Natalie Patton is an overly caffeinated, partly cloudy, always-scattered wife and mother of three tots living in Bangkok, Thailand. Pull up a chair, and you’ll find she’s part weirdo from being an expat in the Middle East and Asia for the better part of a decade. She’s a proud U.S. Air Force wife who lives with the cognitive dissonance of knowing war but seeking peace. She works with Somali refugees in Bangkok. When she’s not chasing down a tuk-tuk or letting her son sample fried grub worms on the street, she is found with a good book, a good recipe, or a good song. Follow her scattered life at https://nataliepatton.wordp
Posts By This Author
The Legacy of Patrick: Light in Each Other, and the Earth
Tragically, the separation of spirit from matter has tainted the way we see all of humanity. In the past, it was used to justify violence against the Native Americans, and in the more recent past we’ve dismissed thousands of casualties from wars in the Middle East. We have leaders today who consider war in Korea palatable because “if thousands die, they’re going to die over there.” This is a direct result of a theology that cares more about souls than it does bodies. It’s much harder to love our neighbor if we don’t see the divine, the Christ, within them. It makes it much easier to characterize entire swaths of people groups who don’t have “Jesus in their hearts” as being the enemy. It continues to pervade modern day missions that typify non-Christian cultures around the world as savages living in darkness, rather than looking for the light that is already present and using that as the starting point.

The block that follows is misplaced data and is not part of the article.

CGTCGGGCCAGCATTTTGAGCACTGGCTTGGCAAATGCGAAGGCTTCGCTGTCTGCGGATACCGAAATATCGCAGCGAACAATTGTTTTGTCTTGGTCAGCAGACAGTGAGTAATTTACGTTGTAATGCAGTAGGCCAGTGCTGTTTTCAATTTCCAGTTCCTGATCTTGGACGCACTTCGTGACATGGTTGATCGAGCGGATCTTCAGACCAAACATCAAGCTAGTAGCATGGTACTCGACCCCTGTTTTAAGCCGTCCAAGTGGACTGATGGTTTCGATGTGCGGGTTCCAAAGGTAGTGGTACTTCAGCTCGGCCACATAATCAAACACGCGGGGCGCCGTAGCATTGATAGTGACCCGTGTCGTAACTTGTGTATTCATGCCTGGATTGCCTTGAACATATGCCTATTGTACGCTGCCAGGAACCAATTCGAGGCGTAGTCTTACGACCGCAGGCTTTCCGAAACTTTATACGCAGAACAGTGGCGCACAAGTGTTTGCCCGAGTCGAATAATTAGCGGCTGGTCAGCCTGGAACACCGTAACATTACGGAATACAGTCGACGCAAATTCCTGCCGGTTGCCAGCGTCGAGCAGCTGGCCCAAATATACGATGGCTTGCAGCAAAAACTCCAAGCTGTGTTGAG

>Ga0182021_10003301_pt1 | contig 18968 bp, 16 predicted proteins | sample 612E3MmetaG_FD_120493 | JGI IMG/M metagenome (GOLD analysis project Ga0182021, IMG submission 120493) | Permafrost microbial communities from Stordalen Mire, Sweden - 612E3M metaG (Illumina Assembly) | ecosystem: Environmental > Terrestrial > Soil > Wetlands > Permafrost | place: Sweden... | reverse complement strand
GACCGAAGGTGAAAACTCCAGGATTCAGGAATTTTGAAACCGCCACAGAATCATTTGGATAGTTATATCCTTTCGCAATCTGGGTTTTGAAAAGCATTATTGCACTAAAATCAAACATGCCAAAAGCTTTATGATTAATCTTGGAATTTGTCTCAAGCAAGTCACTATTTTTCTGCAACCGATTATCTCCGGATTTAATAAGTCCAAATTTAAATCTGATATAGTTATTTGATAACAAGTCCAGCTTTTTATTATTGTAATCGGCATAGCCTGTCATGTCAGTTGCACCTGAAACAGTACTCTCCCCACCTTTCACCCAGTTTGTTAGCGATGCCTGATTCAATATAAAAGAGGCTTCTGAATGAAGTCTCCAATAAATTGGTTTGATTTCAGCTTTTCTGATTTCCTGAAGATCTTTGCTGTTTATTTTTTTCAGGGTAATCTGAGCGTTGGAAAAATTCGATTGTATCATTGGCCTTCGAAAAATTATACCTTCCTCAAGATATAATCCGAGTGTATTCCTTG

‘Never Again’ Is Upon Us During Advent Season
I ask myself how we got here, why the American church has hardened its hearts to refugees when one of the major themes of the Bible is welcoming the stranger. How did we lose trust in a vetting system that has worked for decades? How did we begin to see refugees as dangerous when there is no statistical evidence to back it up? How did we forget that so many of us are descendants of people who were oppressed and looking for a better life? How did we stop seeing the beauty of American culture as coming from a collision of cultures? How did we lose our way — did it happen overnight or has it been slowly brewing for a long time?
8 Sayings Christians Use to Let Ourselves Off the Hook
Our toxic apathy is rooted in a lot of places, but sadly we don’t have to look any further than the church itself to find several excuses to not care for the poor, vulnerable, marginalized, and downtrodden in our community and in our world.